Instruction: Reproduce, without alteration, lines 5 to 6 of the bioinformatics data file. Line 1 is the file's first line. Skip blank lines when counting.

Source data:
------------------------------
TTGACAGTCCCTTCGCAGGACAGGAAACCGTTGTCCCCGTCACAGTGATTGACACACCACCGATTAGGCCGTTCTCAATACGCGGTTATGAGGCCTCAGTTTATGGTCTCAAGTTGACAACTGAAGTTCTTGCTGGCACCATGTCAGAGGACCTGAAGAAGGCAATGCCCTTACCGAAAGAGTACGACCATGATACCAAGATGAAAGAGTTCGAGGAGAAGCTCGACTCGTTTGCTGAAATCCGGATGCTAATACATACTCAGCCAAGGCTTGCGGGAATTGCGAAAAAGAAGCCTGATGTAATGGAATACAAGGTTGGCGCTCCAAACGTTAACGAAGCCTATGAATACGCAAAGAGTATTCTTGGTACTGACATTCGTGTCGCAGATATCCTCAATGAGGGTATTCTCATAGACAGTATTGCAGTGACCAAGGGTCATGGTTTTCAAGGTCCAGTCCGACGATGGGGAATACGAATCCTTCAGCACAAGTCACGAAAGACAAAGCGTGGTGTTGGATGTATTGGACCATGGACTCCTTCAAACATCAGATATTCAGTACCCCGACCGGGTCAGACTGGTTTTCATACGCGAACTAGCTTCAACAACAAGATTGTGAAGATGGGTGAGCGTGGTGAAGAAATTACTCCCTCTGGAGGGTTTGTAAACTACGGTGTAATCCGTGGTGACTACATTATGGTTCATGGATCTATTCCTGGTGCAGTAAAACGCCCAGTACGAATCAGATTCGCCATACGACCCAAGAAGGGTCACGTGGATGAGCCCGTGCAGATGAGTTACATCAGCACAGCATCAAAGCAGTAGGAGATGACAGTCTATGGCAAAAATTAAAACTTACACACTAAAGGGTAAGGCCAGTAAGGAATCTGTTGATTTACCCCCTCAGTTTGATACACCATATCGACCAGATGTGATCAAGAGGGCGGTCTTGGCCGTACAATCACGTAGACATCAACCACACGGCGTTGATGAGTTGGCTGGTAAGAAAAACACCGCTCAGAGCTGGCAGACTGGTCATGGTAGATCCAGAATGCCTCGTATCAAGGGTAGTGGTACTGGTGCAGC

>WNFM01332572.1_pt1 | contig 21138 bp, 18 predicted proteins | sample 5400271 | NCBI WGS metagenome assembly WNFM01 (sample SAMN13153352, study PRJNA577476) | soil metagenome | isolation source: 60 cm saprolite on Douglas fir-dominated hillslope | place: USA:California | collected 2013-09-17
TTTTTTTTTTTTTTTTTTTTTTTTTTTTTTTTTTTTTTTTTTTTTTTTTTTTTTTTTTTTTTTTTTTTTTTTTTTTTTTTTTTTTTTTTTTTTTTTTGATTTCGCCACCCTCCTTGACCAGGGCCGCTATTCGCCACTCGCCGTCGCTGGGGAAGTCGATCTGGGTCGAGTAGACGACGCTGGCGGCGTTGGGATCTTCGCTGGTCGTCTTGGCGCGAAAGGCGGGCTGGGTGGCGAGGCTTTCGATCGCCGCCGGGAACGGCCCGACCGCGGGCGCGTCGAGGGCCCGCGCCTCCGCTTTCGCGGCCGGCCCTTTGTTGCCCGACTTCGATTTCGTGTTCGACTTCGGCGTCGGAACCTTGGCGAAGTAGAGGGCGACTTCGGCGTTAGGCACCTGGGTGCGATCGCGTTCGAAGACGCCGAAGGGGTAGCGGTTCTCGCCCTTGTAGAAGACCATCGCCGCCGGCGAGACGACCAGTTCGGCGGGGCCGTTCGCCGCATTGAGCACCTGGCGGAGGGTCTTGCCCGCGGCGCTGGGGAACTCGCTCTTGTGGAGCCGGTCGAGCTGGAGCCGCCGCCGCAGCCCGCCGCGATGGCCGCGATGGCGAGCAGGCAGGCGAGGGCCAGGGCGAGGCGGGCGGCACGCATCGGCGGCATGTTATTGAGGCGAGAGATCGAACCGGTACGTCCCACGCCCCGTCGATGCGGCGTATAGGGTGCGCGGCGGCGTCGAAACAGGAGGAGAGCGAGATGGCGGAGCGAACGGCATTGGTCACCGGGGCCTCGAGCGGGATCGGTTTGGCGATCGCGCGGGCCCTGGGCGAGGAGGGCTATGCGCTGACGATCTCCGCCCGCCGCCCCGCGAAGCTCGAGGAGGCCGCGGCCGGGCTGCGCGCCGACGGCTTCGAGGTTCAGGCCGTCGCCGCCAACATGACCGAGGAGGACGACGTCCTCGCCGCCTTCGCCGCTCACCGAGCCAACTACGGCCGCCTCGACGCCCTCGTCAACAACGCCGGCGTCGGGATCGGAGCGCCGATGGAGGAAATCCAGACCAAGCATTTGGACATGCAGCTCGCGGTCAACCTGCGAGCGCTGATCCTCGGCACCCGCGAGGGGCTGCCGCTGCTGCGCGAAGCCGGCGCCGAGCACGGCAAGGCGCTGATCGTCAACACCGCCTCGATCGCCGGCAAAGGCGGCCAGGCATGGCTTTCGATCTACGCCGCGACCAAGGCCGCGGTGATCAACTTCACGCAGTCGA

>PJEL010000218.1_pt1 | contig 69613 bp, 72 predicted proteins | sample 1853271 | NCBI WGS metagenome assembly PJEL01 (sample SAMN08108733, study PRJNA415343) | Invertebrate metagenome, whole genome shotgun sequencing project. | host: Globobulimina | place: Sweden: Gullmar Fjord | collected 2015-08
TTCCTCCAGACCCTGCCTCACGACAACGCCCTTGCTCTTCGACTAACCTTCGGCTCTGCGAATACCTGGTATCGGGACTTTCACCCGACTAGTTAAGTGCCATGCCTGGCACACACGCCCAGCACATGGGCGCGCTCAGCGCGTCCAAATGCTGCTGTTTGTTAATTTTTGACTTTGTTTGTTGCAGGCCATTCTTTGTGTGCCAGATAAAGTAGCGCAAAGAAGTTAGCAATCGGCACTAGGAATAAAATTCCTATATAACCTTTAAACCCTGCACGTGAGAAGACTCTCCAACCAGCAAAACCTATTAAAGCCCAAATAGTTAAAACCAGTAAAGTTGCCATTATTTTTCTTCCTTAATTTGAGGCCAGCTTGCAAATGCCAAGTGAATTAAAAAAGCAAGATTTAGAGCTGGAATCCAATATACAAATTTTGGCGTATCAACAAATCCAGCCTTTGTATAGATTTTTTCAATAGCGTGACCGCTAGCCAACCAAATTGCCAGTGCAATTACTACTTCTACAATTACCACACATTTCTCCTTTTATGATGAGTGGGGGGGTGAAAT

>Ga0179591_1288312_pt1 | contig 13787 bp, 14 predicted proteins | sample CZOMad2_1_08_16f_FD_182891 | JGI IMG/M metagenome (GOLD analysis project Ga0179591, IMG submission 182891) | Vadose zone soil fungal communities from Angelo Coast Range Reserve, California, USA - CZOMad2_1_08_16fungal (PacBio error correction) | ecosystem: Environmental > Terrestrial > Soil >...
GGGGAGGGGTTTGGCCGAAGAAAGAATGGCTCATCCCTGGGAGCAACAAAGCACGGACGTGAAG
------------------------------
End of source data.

TTCCTCCAGACCCTGCCTCACGACAACGCCCTTGCTCTTCGACTAACCTTCGGCTCTGCGAATACCTGGTATCGGGACTTTCACCCGACTAGTTAAGTGCCATGCCTGGCACACACGCCCAGCACATGGGCGCGCTCAGCGCGTCCAAATGCTGCTGTTTGTTAATTTTTGACTTTGTTTGTTGCAGGCCATTCTTTGTGTGCCAGATAAAGTAGCGCAAAGAAGTTAGCAATCGGCACTAGGAATAAAATTCCTATATAACCTTTAAACCCTGCACGTGAGAAGACTCTCCAACCAGCAAAACCTATTAAAGCCCAAATAGTTAAAACCAGTAAAGTTGCCATTATTTTTCTTCCTTAATTTGAGGCCAGCTTGCAAATGCCAAGTGAATTAAAAAAGCAAGATTTAGAGCTGGAATCCAATATACAAATTTTGGCGTATCAACAAATCCAGCCTTTGTATAGATTTTTTCAATAGCGTGACCGCTAGCCAACCAAATTGCCAGTGCAATTACTACTTCTACAATTACCACACATTTCTCCTTTTATGATGAGTGGGGGGGTGAAAT

>Ga0179591_1288312_pt1 | contig 13787 bp, 14 predicted proteins | sample CZOMad2_1_08_16f_FD_182891 | JGI IMG/M metagenome (GOLD analysis project Ga0179591, IMG submission 182891) | Vadose zone soil fungal communities from Angelo Coast Range Reserve, California, USA - CZOMad2_1_08_16fungal (PacBio error correction) | ecosystem: Environmental > Terrestrial > Soil >...